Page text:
The article, “Obesity in Children and Teens,” discusses the rising trend of obesity in teens and children under the age of 18. The trend has grown in recent years, and explains how between 16 and 31 percent of children in America are obese. It was proven that childhood obesity is also associated with emotional problems, as many teens have shown to have lower self-esteem and are less popular among their peers. There have also been 300,000 deaths in the United States that are connected to childhood obesity alone. While the causes of obesity are difficult to pinpoint due to numerous factors such as genetics and behavioral levels, it begins with too-large of a calorie consumption that is not burned up by the body. This results in resting fat, and over time results in obesity.
While these statistics are frightening, a main connection to obesity in children has been their habits. Although it was initially thought that technology (such as computers, video games, and television) were the main cause of childhood obesity, a study found in the “Snooze or Lose” article determined that both obese children and non-obese children were spending the same amount of time using both. The difference came with what was done after they were told to remove themselves from the technology source. While non-obese children went and engaged themselves in a more productive activity, obese children found other “non-physical activities” to do. These habits are directly connected to obesity.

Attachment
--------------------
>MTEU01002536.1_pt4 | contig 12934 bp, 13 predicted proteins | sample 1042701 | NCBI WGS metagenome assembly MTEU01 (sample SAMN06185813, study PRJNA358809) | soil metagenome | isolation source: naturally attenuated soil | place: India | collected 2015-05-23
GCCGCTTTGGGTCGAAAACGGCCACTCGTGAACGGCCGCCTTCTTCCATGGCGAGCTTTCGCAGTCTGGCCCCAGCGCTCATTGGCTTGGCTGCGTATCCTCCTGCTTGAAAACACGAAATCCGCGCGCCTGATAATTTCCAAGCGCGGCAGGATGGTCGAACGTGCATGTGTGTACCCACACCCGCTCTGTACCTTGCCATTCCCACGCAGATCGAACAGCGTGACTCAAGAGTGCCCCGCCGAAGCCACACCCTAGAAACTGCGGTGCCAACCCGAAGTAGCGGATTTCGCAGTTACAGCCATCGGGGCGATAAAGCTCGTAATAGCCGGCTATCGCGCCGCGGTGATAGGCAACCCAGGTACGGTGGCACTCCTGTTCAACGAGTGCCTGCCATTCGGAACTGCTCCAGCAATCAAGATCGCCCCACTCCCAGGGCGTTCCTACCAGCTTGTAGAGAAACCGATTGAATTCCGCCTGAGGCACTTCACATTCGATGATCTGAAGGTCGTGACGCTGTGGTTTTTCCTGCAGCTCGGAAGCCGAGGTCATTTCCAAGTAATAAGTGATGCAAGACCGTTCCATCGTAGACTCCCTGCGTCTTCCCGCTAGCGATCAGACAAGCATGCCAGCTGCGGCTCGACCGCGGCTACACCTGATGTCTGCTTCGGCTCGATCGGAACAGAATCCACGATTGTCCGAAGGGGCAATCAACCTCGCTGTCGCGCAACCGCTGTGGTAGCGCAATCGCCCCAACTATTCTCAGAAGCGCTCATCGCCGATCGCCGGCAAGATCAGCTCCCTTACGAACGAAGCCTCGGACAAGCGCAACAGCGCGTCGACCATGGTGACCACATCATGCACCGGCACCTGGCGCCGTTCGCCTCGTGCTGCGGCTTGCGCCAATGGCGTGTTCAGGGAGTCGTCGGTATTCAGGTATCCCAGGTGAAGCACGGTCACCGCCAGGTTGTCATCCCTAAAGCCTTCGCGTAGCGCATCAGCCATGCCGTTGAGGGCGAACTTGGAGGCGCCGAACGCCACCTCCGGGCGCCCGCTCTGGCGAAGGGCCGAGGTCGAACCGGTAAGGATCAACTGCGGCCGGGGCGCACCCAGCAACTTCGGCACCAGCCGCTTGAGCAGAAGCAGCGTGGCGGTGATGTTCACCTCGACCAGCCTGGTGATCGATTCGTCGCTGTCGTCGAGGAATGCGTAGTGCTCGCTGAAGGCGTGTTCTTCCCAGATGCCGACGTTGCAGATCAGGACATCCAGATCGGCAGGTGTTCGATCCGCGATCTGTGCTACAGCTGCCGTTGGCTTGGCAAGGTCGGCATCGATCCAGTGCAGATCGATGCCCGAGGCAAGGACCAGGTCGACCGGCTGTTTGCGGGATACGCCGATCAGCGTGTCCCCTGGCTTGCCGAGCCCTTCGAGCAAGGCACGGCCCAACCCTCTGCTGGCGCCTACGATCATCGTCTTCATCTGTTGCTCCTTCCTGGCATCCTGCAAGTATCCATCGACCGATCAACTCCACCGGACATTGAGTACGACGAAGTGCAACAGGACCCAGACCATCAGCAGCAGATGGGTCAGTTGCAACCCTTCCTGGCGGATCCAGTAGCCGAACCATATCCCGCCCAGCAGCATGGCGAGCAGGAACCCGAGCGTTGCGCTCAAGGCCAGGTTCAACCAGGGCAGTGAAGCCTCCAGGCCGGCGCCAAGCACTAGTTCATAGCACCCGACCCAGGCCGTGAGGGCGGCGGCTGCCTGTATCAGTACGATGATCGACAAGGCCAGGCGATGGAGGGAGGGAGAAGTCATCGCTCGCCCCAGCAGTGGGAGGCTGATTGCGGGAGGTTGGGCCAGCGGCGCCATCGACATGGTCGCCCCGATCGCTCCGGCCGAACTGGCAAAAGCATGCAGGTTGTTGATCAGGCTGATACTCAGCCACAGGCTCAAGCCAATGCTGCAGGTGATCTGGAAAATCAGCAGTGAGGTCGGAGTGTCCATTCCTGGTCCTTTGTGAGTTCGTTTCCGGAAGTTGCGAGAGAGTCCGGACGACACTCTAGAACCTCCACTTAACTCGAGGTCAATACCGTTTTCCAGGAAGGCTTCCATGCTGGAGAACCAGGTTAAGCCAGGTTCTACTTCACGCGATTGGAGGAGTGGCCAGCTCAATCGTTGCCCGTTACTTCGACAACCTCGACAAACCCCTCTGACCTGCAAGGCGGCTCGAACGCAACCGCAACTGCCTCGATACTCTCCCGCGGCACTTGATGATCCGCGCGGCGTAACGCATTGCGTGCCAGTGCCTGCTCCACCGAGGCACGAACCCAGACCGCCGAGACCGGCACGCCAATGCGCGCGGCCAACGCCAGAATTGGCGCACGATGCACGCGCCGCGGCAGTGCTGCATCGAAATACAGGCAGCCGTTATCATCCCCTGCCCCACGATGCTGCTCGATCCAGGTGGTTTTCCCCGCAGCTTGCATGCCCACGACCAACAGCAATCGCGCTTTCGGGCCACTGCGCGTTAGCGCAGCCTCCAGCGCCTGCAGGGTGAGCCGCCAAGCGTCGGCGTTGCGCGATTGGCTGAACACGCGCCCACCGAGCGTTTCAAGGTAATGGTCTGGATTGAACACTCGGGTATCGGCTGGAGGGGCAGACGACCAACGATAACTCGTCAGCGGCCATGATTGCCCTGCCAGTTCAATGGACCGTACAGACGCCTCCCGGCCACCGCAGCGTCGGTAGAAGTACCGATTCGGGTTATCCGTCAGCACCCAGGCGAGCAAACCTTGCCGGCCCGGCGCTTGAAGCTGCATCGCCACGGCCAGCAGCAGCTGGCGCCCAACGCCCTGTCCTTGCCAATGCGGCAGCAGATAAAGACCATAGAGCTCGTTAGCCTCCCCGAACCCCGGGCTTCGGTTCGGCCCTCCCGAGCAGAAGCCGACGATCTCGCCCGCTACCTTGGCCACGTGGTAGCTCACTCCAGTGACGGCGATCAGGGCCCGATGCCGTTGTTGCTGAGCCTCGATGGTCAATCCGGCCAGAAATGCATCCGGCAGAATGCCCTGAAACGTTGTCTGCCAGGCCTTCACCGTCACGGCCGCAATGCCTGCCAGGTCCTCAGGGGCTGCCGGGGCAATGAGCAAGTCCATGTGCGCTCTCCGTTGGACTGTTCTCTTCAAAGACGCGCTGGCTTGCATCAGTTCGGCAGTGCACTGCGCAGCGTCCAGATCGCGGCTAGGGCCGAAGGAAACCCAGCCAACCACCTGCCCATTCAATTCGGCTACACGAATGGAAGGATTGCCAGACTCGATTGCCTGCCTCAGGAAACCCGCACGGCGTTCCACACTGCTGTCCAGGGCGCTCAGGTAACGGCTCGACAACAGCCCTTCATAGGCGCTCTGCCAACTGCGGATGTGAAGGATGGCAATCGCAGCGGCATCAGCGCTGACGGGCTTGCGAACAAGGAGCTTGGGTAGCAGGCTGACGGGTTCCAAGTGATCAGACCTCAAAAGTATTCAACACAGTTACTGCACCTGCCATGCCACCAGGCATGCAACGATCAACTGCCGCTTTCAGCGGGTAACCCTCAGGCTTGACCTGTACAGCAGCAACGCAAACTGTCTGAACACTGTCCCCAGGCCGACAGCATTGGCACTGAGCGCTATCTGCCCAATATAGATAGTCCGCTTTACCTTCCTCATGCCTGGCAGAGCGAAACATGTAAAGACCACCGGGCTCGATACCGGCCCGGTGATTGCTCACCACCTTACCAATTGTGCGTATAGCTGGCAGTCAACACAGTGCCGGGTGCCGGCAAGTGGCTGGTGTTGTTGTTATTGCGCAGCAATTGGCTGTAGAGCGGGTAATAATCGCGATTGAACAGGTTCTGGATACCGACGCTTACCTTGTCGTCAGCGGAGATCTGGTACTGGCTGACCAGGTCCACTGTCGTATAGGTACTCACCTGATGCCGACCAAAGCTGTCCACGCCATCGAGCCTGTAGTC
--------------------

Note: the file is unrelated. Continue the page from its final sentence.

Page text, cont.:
The article(s) were interesting to read, and I thought that they provided good insight on the topic. The issue is growing rapidly in America, and I feel that obesity in children is a direct issue that needs to be addressed correctly, and not just addressed generally, since the causes differ amongst each child.
AACAP. "Obesity In Children And Teens." Obesity In Children And Teens | American Academy of Child & Adolescent Psychiatry. AACAP, Mar. 2011. Web. 24 Sept. 2012.